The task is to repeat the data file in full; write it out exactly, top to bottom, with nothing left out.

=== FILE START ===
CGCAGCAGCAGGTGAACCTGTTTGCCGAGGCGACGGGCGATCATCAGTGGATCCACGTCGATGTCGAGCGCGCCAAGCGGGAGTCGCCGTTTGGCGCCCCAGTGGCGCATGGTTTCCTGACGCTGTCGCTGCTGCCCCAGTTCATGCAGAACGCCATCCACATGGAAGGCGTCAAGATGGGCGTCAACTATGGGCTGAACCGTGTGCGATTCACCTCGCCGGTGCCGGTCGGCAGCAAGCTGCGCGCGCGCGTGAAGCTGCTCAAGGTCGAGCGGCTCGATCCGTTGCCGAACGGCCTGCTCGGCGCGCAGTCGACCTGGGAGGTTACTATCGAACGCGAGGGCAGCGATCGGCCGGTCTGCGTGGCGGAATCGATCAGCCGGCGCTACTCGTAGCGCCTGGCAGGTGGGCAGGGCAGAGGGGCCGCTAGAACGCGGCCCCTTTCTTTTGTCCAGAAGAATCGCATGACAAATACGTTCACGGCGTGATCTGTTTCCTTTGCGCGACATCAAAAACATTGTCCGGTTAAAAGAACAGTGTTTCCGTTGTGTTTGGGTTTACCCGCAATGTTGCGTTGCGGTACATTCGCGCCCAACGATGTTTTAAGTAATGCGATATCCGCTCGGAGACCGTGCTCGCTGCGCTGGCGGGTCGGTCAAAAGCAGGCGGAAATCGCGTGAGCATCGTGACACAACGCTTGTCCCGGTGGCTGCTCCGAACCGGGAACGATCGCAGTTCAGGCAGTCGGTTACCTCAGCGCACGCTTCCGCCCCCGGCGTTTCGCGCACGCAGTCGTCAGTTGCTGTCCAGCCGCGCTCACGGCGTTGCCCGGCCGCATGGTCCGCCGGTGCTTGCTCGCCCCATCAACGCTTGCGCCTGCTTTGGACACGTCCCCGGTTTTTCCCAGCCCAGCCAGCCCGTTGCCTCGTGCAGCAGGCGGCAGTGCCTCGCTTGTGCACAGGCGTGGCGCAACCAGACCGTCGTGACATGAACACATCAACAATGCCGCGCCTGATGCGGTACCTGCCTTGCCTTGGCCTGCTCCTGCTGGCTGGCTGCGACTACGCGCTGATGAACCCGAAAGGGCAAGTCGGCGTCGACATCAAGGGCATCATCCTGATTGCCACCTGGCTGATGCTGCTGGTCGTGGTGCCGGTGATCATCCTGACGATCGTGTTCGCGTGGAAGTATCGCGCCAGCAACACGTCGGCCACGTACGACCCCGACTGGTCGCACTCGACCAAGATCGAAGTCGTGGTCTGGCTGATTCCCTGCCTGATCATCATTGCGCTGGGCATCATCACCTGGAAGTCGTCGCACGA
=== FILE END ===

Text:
CGCAGCAGCAGGTGAACCTGTTTGCCGAGGCGACGGGCGATCATCAGTGGATCCACGTCGATGTCGAGCGCGCCAAGCGGGAGTCGCCGTTTGGCGCCCCAGTGGCGCATGGTTTCCTGACGCTGTCGCTGCTGCCCCAGTTCATGCAGAACGCCATCCACATGGAAGGCGTCAAGATGGGCGTCAACTATGGGCTGAACCGTGTGCGATTCACCTCGCCGGTGCCGGTCGGCAGCAAGCTGCGCGCGCGCGTGAAGCTGCTCAAGGTCGAGCGGCTCGATCCGTTGCCGAACGGCCTGCTCGGCGCGCAGTCGACCTGGGAGGTTACTATCGAACGCGAGGGCAGCGATCGGCCGGTCTGCGTGGCGGAATCGATCAGCCGGCGCTACTCGTAGCGCCTGGCAGGTGGGCAGGGCAGAGGGGCCGCTAGAACGCGGCCCCTTTCTTTTGTCCAGAAGAATCGCATGACAAATACGTTCACGGCGTGATCTGTTTCCTTTGCGCGACATCAAAAACATTGTCCGGTTAAAAGAACAGTGTTTCCGTTGTGTTTGGGTTTACCCGCAATGTTGCGTTGCGGTACATTCGCGCCCAACGATGTTTTAAGTAATGCGATATCCGCTCGGAGACCGTGCTCGCTGCGCTGGCGGGTCGGTCAAAAGCAGGCGGAAATCGCGTGAGCATCGTGACACAACGCTTGTCCCGGTGGCTGCTCCGAACCGGGAACGATCGCAGTTCAGGCAGTCGGTTACCTCAGCGCACGCTTCCGCCCCCGGCGTTTCGCGCACGCAGTCGTCAGTTGCTGTCCAGCCGCGCTCACGGCGTTGCCCGGCCGCATGGTCCGCCGGTGCTTGCTCGCCCCATCAACGCTTGCGCCTGCTTTGGACACGTCCCCGGTTTTTCCCAGCCCAGCCAGCCCGTTGCCTCGTGCAGCAGGCGGCAGTGCCTCGCTTGTGCACAGGCGTGGCGCAACCAGACCGTCGTGACATGAACACATCAACAATGCCGCGCCTGATGCGGTACCTGCCTTGCCTTGGCCTGCTCCTGCTGGCTGGCTGCGACTACGCGCTGATGAACCCGAAAGGGCAAGTCGGCGTCGACATCAAGGGCATCATCCTGATTGCCACCTGGCTGATGCTGCTGGTCGTGGTGCCGGTGATCATCCTGACGATCGTGTTCGCGTGGAAGTATCGCGCCAGCAACACGTCGGCCACGTACGACCCCGACTGGTCGCACTCGACCAAGATCGAAGTCGTGGTCTGGCTGATTCCCTGCCTGATCATCATTGCGCTGGGCATCATCACCTGGAAGTCGTCGCACGA